MCC and SCCAP partner for Allyship Week
The Santa Clara
March 1, 2018
“Alone we can do so little, together we can do so much,” reads a poster filled with vibrantly colored butterflies displayed in Benson Memorial Hall.
The poster is a product of an educational presentation on abusive relationships led by several Santa Clara Community Action Program (SCAAP) leaders on Feb. 26 in the Williman Room.
Around 40 people participated in the event as part of Allyship Week, a two-week campaign dedicated to learning about issues affecting marginalized communities and offering support.
“(Being an active bystander) gives community members a role and responsibility in addressing relationship violence as a culture,” SCAAP coordinator Petra Nelken said. “When communities aren’t united and there’s a lack of community effort, there’s a greater likelihood that relationship violence will exist.”
SCAAP coordinator Sara Kelly outlined warning signs of an abusive relationship, which may include threats of violence, use of intimidation, destruction of objects of value and aggressive actions.
Emotional abuse includes manipulative behavior and belittlement of one’s partner, according to Kelly.
“(The abusive partner) might have controlling tendencies. They may accuse you of bad character or may threaten to hurt themselves if you seek help or leave the relationship,” Kelly said.
Other potential indicators include the victim’s lack of sleep, withdrawing socially and losing interest in things they were once passionate about.
Contrary to media portrayal of abuse, Kelly said it may not be clear if someone needs help.
“Something that’s common in media and mainstream conversations about abusive relationships might be a black eye. It might also not be evident,” Kelly said.
“It could be covered by clothing, makeup. Sometimes these injuries might not have a valid excuse that might warrant a follow-up conversation in a private space to see if that person is okay,” she continued.
Kelly referenced Counseling and Psychological (CAPS), the on-campus counseling services, as a potential resources for survivors. It guarantees six free sessions and confidentiality.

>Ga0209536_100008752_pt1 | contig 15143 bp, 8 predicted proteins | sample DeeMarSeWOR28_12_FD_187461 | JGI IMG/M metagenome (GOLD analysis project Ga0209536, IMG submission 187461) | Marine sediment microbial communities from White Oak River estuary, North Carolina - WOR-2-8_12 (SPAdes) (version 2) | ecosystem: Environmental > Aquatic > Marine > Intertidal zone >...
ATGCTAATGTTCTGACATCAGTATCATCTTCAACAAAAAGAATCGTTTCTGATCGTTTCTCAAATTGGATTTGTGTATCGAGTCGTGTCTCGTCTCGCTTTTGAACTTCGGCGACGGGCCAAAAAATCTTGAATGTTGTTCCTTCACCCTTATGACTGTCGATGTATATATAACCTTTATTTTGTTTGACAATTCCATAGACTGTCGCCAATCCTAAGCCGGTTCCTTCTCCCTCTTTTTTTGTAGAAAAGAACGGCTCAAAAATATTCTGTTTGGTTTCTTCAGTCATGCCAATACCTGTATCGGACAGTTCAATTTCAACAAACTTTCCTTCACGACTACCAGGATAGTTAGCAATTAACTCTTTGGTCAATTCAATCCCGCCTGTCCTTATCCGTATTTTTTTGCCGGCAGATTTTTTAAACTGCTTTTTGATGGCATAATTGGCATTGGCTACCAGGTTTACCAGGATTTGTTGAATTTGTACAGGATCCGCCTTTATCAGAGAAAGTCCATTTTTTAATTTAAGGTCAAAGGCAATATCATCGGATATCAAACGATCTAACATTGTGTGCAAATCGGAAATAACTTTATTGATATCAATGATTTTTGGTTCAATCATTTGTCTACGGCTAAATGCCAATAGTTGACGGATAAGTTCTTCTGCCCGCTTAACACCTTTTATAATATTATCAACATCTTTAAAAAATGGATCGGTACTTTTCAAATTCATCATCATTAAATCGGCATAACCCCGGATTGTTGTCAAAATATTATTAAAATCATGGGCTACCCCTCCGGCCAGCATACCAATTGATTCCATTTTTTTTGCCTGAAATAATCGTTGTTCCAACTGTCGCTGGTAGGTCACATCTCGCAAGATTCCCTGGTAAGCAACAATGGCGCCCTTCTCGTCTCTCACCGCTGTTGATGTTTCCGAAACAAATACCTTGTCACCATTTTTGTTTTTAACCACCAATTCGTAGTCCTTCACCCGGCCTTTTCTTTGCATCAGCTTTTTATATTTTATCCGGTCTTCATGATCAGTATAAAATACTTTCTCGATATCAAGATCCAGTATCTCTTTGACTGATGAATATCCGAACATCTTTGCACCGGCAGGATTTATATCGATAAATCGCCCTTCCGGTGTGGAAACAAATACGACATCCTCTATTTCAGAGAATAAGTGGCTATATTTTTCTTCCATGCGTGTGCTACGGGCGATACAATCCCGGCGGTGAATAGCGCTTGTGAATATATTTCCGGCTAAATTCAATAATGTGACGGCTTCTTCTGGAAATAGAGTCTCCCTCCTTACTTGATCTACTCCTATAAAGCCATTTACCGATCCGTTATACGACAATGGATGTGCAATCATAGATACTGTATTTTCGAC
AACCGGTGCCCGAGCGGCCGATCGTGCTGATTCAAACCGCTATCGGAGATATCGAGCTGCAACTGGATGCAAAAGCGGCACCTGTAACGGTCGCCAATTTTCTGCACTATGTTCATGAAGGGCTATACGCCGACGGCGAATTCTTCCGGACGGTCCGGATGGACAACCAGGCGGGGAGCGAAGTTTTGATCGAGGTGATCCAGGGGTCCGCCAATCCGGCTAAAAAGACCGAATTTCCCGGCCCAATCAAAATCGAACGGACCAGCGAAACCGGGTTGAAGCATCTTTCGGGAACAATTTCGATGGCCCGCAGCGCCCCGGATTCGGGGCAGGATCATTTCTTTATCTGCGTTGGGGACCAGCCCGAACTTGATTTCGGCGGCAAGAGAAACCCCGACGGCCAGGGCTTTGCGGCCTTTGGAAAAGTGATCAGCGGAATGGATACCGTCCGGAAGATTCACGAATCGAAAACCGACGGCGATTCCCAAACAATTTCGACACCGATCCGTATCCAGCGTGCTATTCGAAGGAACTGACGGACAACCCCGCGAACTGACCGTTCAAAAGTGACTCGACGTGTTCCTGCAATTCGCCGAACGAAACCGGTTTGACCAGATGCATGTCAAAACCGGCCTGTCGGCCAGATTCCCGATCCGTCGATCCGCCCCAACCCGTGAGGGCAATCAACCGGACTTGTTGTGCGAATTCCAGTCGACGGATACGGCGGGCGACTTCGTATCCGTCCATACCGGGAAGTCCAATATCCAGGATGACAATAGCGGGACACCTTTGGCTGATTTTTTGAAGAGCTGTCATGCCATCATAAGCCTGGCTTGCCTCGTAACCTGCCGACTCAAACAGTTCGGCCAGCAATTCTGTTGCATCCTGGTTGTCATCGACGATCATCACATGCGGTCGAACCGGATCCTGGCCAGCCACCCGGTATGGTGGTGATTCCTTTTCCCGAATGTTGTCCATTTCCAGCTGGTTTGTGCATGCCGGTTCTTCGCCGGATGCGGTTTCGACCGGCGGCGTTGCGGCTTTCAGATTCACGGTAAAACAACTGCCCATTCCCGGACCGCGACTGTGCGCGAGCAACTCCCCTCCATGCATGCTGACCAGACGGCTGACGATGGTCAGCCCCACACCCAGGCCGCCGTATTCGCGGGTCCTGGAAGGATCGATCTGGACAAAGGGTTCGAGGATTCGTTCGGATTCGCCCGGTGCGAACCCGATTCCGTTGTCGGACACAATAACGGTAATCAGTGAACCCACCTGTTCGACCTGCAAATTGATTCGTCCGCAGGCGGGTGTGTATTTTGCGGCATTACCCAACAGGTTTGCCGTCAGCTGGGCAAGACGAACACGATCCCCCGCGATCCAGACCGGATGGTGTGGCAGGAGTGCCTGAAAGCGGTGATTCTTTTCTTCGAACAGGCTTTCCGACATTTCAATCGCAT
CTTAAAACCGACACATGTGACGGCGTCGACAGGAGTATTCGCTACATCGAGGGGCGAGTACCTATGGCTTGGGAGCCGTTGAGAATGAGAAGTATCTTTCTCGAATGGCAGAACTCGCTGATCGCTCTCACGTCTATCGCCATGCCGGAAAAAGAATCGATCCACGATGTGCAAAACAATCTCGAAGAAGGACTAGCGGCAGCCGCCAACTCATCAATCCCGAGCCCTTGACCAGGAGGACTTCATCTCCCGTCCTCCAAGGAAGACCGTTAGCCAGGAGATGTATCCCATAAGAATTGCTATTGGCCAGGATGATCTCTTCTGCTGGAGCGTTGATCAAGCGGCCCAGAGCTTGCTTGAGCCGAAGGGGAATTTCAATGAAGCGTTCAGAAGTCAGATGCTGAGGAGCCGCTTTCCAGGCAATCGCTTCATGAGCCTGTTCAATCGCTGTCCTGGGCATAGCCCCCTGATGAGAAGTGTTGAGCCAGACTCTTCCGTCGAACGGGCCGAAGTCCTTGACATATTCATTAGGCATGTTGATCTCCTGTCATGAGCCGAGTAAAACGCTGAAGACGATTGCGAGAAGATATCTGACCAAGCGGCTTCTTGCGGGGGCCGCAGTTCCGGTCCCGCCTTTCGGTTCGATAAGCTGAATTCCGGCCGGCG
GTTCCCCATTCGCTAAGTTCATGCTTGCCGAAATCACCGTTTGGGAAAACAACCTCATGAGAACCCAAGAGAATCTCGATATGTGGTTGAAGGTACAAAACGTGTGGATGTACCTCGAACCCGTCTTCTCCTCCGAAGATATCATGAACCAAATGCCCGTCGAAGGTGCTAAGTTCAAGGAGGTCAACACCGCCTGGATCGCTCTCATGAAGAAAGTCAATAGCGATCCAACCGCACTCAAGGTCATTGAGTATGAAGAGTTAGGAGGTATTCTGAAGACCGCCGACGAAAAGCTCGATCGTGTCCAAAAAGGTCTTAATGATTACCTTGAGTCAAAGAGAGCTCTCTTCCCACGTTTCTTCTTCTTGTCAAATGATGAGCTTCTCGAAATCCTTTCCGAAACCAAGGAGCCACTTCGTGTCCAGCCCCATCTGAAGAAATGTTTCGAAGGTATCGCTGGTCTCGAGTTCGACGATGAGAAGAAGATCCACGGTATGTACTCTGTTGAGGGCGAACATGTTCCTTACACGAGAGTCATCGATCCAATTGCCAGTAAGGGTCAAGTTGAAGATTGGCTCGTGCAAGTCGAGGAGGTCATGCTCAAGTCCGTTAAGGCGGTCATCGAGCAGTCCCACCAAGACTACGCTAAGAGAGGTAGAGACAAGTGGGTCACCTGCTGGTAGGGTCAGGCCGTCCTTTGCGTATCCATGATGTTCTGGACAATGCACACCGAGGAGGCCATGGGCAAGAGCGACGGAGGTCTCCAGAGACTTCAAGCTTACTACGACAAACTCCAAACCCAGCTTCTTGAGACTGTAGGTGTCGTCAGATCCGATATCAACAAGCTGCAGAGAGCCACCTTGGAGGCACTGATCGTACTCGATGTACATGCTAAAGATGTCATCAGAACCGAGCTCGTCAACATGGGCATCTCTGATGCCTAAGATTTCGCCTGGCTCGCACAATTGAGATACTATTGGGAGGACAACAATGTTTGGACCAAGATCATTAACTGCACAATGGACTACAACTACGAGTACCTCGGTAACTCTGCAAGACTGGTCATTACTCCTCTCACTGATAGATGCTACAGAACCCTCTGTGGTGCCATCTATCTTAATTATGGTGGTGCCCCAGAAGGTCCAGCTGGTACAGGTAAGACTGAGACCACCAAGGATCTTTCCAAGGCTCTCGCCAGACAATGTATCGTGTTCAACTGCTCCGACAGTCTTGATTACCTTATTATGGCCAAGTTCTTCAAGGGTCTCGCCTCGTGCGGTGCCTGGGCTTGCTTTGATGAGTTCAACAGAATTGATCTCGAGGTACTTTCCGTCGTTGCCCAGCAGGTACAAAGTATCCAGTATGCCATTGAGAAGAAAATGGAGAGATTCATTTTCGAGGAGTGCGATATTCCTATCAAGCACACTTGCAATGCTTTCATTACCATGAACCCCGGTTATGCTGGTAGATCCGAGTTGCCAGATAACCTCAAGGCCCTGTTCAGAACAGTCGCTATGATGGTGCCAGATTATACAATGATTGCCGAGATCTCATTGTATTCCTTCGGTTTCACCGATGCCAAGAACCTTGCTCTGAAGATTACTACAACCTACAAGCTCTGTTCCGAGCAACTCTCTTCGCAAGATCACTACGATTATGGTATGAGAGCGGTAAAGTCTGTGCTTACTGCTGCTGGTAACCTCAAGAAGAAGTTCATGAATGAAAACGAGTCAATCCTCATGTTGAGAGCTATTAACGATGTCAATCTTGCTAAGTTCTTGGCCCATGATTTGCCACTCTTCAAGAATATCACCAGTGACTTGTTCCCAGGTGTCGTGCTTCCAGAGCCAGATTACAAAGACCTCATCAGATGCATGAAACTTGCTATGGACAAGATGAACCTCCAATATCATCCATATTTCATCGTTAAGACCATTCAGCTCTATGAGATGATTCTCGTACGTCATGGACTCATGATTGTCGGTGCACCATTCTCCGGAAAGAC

To be effective bystanders, Nelken advised that people express concern for those in abusive relationships without judgment for staying in the relationship.
She said to be wary that an abusive partner may monitor one’s communication.
“When our loved ones are being hurt, it’s shocking and it’s hard to address,” Nelken said. “Experts say that you can’t push someone to work for change, they need to do it themselves. Gently, without judgment, tell them you are concerned for their safety. You want to empower them because many relationships subsist on abuser dominating partner.”
A SCAAP program coordinator, who asked not be named, shared her experience as a survivor of an emotionally abusive relationship.
Though no longer in the relationship, she said the emotional and psychological toll is something she still works through.
“My confidence suffered a tremendous amount because I was in the relationship from the time I was 16 until I was 20 so I grew up being abused, and I was used to it, thinking it was normal,” she said. “It literally changed how my brain worked and how I thought about the world, myself and the people around me.”
Junior and SCAAP Department Coordinator, Sarah Locklin addressed the benefits and risks of reporting to the Title IX Office.
Locklin explained that survivors can confidentially report without filing a report.
“It increases data on these incidents which get published every year. In turn, this can get us more outside resources and create transparency on campus,” Locklin said.
Locklin noted that it does not require students to file a report or pursue discipline through the school.
She said that after a report is filed, the Title IX Office does not guarantee privacy because the accursed is informed of the report.
Locklin explained that the process may be lengthy and emotionally taxing. Potential disciplinary actions include the abuser’s loss of their housing assignment, rearrangement of schedules to minimize interaction with the abuser and expulsion.
“Those outcomes are not guaranteed and some people find that it can feel like a second invasion, so it may not be the best thing for the person to pursue,” Locklin said.
Locklin added that survivors could report to the police, reach out to YWCA, a local organization, and read stories from the Amplify Project, a platform through which Santa Clara survivors of sexual assault shared their stories.
The SCAAP coordinator who wishes to remain anonymous said survivors are all at different stages of recovery.
She stressed the importance of self-care and activities that bring one joy.
“Do what makes you happy. I read and sat outside. I started drawing, which has now become a passion of mine,” she said. “Know that there are always people to help you.”
Contact Bella Rios at email@example.com or call (408) 554-4852.